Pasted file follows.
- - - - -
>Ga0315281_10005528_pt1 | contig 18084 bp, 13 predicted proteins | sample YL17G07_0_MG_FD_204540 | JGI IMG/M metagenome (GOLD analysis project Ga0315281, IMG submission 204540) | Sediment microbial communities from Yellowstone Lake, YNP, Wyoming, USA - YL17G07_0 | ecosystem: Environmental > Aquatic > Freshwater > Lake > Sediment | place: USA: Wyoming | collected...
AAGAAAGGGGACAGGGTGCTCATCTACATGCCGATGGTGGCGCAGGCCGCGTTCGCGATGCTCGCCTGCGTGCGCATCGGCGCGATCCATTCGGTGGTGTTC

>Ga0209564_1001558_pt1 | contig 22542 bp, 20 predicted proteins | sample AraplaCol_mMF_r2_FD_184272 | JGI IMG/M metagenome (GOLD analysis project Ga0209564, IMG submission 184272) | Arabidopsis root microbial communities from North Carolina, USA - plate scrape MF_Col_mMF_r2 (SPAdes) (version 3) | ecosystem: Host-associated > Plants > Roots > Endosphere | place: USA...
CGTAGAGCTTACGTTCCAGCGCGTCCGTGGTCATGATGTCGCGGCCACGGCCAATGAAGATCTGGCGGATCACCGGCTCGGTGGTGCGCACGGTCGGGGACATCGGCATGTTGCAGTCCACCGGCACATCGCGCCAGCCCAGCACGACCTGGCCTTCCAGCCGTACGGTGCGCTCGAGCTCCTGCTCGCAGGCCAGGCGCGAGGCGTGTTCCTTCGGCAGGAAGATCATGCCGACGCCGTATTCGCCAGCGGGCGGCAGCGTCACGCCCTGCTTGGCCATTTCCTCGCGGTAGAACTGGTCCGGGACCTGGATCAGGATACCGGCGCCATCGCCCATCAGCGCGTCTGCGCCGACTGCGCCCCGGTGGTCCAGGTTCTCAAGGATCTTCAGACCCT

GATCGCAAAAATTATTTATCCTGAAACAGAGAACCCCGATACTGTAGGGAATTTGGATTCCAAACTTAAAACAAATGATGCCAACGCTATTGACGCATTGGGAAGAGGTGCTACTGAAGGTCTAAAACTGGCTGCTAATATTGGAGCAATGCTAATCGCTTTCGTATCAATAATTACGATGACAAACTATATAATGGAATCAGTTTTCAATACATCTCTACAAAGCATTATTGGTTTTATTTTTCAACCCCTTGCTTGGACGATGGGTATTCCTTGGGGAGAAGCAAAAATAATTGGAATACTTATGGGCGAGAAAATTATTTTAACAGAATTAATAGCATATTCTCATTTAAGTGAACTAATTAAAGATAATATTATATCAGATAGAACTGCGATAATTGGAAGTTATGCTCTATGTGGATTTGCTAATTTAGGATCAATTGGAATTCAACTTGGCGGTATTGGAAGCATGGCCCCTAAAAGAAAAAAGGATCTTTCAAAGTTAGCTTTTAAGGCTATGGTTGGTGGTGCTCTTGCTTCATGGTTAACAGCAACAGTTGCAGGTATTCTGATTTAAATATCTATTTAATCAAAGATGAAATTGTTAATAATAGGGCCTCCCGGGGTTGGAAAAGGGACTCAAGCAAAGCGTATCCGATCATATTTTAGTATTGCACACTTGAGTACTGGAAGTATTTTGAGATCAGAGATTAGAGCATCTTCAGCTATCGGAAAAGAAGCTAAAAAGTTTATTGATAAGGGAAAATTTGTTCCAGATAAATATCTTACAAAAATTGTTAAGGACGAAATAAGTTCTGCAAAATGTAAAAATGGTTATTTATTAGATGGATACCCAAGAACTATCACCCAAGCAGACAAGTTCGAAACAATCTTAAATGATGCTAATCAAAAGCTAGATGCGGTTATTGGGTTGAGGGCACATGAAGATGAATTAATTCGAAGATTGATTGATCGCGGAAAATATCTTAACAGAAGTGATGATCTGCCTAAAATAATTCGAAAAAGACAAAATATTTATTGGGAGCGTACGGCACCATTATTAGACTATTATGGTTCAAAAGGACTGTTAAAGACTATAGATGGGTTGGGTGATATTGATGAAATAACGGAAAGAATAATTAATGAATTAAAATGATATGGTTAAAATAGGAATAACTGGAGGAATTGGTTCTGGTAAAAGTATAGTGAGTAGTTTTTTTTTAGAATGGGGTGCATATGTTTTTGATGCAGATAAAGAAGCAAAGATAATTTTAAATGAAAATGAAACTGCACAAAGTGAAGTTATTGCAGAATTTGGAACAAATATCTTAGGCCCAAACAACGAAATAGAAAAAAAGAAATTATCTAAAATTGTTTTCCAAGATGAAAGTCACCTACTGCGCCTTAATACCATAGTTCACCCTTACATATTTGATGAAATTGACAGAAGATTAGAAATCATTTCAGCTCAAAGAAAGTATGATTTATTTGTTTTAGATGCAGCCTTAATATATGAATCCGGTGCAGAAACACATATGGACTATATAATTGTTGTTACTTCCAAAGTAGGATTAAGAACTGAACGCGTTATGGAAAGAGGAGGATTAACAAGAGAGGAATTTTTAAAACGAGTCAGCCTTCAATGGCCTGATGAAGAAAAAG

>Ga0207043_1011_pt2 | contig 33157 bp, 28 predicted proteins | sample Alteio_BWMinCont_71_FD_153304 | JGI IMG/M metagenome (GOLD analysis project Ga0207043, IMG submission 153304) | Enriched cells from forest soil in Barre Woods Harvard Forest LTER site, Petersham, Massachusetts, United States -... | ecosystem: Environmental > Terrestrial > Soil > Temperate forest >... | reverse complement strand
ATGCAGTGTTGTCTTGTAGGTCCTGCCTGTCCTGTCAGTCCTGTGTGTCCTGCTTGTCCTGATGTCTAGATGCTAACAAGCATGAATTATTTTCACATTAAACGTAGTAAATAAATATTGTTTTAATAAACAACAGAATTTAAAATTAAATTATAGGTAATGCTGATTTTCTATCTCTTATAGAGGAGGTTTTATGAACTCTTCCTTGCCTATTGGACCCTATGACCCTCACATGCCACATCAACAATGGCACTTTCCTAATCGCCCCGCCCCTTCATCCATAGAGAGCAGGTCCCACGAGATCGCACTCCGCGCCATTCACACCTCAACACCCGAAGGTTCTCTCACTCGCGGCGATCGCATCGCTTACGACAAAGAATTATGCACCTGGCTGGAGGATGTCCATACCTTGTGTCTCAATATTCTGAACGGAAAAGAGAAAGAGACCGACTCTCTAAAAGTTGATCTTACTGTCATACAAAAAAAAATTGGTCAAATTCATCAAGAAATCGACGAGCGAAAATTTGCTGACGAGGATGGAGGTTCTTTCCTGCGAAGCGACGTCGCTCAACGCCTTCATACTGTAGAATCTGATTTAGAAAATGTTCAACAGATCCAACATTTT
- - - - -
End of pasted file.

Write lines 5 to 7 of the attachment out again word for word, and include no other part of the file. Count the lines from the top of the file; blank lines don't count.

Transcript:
GATCGCAAAAATTATTTATCCTGAAACAGAGAACCCCGATACTGTAGGGAATTTGGATTCCAAACTTAAAACAAATGATGCCAACGCTATTGACGCATTGGGAAGAGGTGCTACTGAAGGTCTAAAACTGGCTGCTAATATTGGAGCAATGCTAATCGCTTTCGTATCAATAATTACGATGACAAACTATATAATGGAATCAGTTTTCAATACATCTCTACAAAGCATTATTGGTTTTATTTTTCAACCCCTTGCTTGGACGATGGGTATTCCTTGGGGAGAAGCAAAAATAATTGGAATACTTATGGGCGAGAAAATTATTTTAACAGAATTAATAGCATATTCTCATTTAAGTGAACTAATTAAAGATAATATTATATCAGATAGAACTGCGATAATTGGAAGTTATGCTCTATGTGGATTTGCTAATTTAGGATCAATTGGAATTCAACTTGGCGGTATTGGAAGCATGGCCCCTAAAAGAAAAAAGGATCTTTCAAAGTTAGCTTTTAAGGCTATGGTTGGTGGTGCTCTTGCTTCATGGTTAACAGCAACAGTTGCAGGTATTCTGATTTAAATATCTATTTAATCAAAGATGAAATTGTTAATAATAGGGCCTCCCGGGGTTGGAAAAGGGACTCAAGCAAAGCGTATCCGATCATATTTTAGTATTGCACACTTGAGTACTGGAAGTATTTTGAGATCAGAGATTAGAGCATCTTCAGCTATCGGAAAAGAAGCTAAAAAGTTTATTGATAAGGGAAAATTTGTTCCAGATAAATATCTTACAAAAATTGTTAAGGACGAAATAAGTTCTGCAAAATGTAAAAATGGTTATTTATTAGATGGATACCCAAGAACTATCACCCAAGCAGACAAGTTCGAAACAATCTTAAATGATGCTAATCAAAAGCTAGATGCGGTTATTGGGTTGAGGGCACATGAAGATGAATTAATTCGAAGATTGATTGATCGCGGAAAATATCTTAACAGAAGTGATGATCTGCCTAAAATAATTCGAAAAAGACAAAATATTTATTGGGAGCGTACGGCACCATTATTAGACTATTATGGTTCAAAAGGACTGTTAAAGACTATAGATGGGTTGGGTGATATTGATGAAATAACGGAAAGAATAATTAATGAATTAAAATGATATGGTTAAAATAGGAATAACTGGAGGAATTGGTTCTGGTAAAAGTATAGTGAGTAGTTTTTTTTTAGAATGGGGTGCATATGTTTTTGATGCAGATAAAGAAGCAAAGATAATTTTAAATGAAAATGAAACTGCACAAAGTGAAGTTATTGCAGAATTTGGAACAAATATCTTAGGCCCAAACAACGAAATAGAAAAAAAGAAATTATCTAAAATTGTTTTCCAAGATGAAAGTCACCTACTGCGCCTTAATACCATAGTTCACCCTTACATATTTGATGAAATTGACAGAAGATTAGAAATCATTTCAGCTCAAAGAAAGTATGATTTATTTGTTTTAGATGCAGCCTTAATATATGAATCCGGTGCAGAAACACATATGGACTATATAATTGTTGTTACTTCCAAAGTAGGATTAAGAACTGAACGCGTTATGGAAAGAGGAGGATTAACAAGAGAGGAATTTTTAAAACGAGTCAGCCTTCAATGGCCTGATGAAGAAAAAG

>Ga0207043_1011_pt2 | contig 33157 bp, 28 predicted proteins | sample Alteio_BWMinCont_71_FD_153304 | JGI IMG/M metagenome (GOLD analysis project Ga0207043, IMG submission 153304) | Enriched cells from forest soil in Barre Woods Harvard Forest LTER site, Petersham, Massachusetts, United States -... | ecosystem: Environmental > Terrestrial > Soil > Temperate forest >... | reverse complement strand
ATGCAGTGTTGTCTTGTAGGTCCTGCCTGTCCTGTCAGTCCTGTGTGTCCTGCTTGTCCTGATGTCTAGATGCTAACAAGCATGAATTATTTTCACATTAAACGTAGTAAATAAATATTGTTTTAATAAACAACAGAATTTAAAATTAAATTATAGGTAATGCTGATTTTCTATCTCTTATAGAGGAGGTTTTATGAACTCTTCCTTGCCTATTGGACCCTATGACCCTCACATGCCACATCAACAATGGCACTTTCCTAATCGCCCCGCCCCTTCATCCATAGAGAGCAGGTCCCACGAGATCGCACTCCGCGCCATTCACACCTCAACACCCGAAGGTTCTCTCACTCGCGGCGATCGCATCGCTTACGACAAAGAATTATGCACCTGGCTGGAGGATGTCCATACCTTGTGTCTCAATATTCTGAACGGAAAAGAGAAAGAGACCGACTCTCTAAAAGTTGATCTTACTGTCATACAAAAAAAAATTGGTCAAATTCATCAAGAAATCGACGAGCGAAAATTTGCTGACGAGGATGGAGGTTCTTTCCTGCGAAGCGACGTCGCTCAACGCCTTCATACTGTAGAATCTGATTTAGAAAATGTTCAACAGATCCAACATTTT